Wednesday, September 7, 2011

An A+ teacher

Boston's NPR station (WBUR) ran a series back in May on what makes a "good" teacher. I did not get to hear it on the radio at that time, but I'm slowly sifting through the articles they have on their website and they are certainly very interesting. (Check 'em out here.) Now that most teachers and kiddos are back in school, including me! (Am I a teacher, or a kiddo? - well, both and neither. I'm an adult in the school system as a School Pyschology practicum student, and a student in the classroom at NEU....and hopefully a yoga teacher in the schools, if everything works out - fingers crossed!) One way or another I am "back to school." (This is where I emit a longing sigh for summer, and then move on sadly.)

So the whole reason the discussion of what makes a Good Teacher began in the first place is because studies show that teacher quality is more important to student learning than other things, such as school size, or student-to-teacher ratio. This is good, because even in schools where classrooms are overflowing, we can be hopeful that the students are not automatically doomed to failure from being stuck in a large class. But how do we define "good" or "quality" teaching?

One proposed method to determine if a teacher is "effective" is to rate them based on their students' test scores on standardized state tests, such as the MCAS in Massachusetts. In accordance with the No Child Left Behind act, schools should be striving to "proficiency" in subjects like Language Arts and Math anyway. Other states, like Massachusetts, require passing scores on these tests in order to receive a high school diploma. So everyone is under a lot of pressure to do well on these tests anyway, and now we are going to stake a teacher's job on them, too?

I have to say, as a budding School Psychologist, I am very interested in making data-based decisions and monitoring progress. However, putting such VERY high stakes on a One-Shot-Test situation is really a terrible idea. Obviously, teachers need to be evaluated via multiple methods, just as students do before big decisions are made. I don't think that anyone is proposing that test scores be the ONLY method of assessing a teacher, but something about it makes me a little uneasy. In one of the articles, a teacher asks, "How do you put a number on how much you love the kids?" You don't, and yet it is something that may be the magic ingredient to the kids feeling respected and valued as people: Love. My dad, who was a public school teacher for over 30 years, always says that the way to reach any kid, especially the ones who people think are "un-reachable," is just to love them. So simple.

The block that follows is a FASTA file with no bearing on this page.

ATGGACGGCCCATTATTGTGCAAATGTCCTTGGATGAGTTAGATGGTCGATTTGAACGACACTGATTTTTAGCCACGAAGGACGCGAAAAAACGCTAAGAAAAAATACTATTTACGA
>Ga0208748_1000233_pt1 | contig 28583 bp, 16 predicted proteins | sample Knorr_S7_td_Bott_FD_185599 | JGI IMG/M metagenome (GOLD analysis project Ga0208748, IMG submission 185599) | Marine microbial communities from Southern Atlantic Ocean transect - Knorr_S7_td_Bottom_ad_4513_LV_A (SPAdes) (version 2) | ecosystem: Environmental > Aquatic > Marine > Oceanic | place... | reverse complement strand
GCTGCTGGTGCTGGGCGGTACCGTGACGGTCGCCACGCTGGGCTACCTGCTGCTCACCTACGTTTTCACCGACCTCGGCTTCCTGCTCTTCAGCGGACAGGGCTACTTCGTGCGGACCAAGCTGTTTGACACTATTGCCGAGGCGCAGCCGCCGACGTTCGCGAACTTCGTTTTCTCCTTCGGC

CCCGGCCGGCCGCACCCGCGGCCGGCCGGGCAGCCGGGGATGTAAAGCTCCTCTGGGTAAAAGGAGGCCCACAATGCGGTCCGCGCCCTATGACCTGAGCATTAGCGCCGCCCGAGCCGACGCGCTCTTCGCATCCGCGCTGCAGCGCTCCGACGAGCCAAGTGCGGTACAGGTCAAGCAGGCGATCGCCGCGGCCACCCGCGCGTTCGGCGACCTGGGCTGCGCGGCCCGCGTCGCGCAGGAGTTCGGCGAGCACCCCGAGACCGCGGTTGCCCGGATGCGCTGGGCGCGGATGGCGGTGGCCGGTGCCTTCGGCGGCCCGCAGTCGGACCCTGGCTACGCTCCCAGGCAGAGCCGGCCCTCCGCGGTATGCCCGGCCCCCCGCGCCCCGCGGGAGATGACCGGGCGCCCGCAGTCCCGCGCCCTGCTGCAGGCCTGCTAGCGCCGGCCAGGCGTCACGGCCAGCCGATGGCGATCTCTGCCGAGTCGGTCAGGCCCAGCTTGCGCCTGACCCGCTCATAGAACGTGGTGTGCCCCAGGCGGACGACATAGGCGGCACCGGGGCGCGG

And yet, is that asking too much? I'm not sure we ask more of any other profession than we ask of teachers, as far as giving so much of themselves personally to their job. We want them to go above and beyond always...but isn't that what makes people exceptional? Going above and beyond? If everyone was going above and beyond, that would become the average, the expectation. And yet, we ask for it.

I sat in on a class today with a *phenomenal* teacher. She teaches in a small classroom with 7th and 8th grade students who have language based learning disabilities. She has a standing offer with each student in the class to take them to Barnes and Noble and help them pick out a book right then and there, to encourage them to read. Out of her own pocket. She really is amazing, and she clearly LOVES her kids. But can we really ask that of EVERY teacher?

What do you think? Do you have any stories of a teacher who went above and beyond for you?

1 comment:

  1. Ever since I took my first Education class in college, it has been my firm belief that the most important job a person can hold is that of teacher. Teachers are the ones who spend the most time with these children, sometimes even more so than the parents. Teachers can shape our attitudes about education in general, and they can help identify any potential problems or challenges for a child. Though my college classes certainly helped me recognize this belief, I think that my personal experiences with my own teachers have made me value education so much. From kindergarten through graduate school, I have had teachers who show their love for their students through their enthusiasm, encouragement, and ever-present ability to simultaneously challenge while being supportive. It's hard to pick just one teacher who has gone above and beyond because I think 97% of them have done just that! :)

    We do ask a lot of our educators, and I think it's sad that we don't recognize that enough. Typically low salaries, blame for low testing scores, and derision of their profession are barriers to success, and we should really be working together for some sort of solution.

    Great post, as usual! :)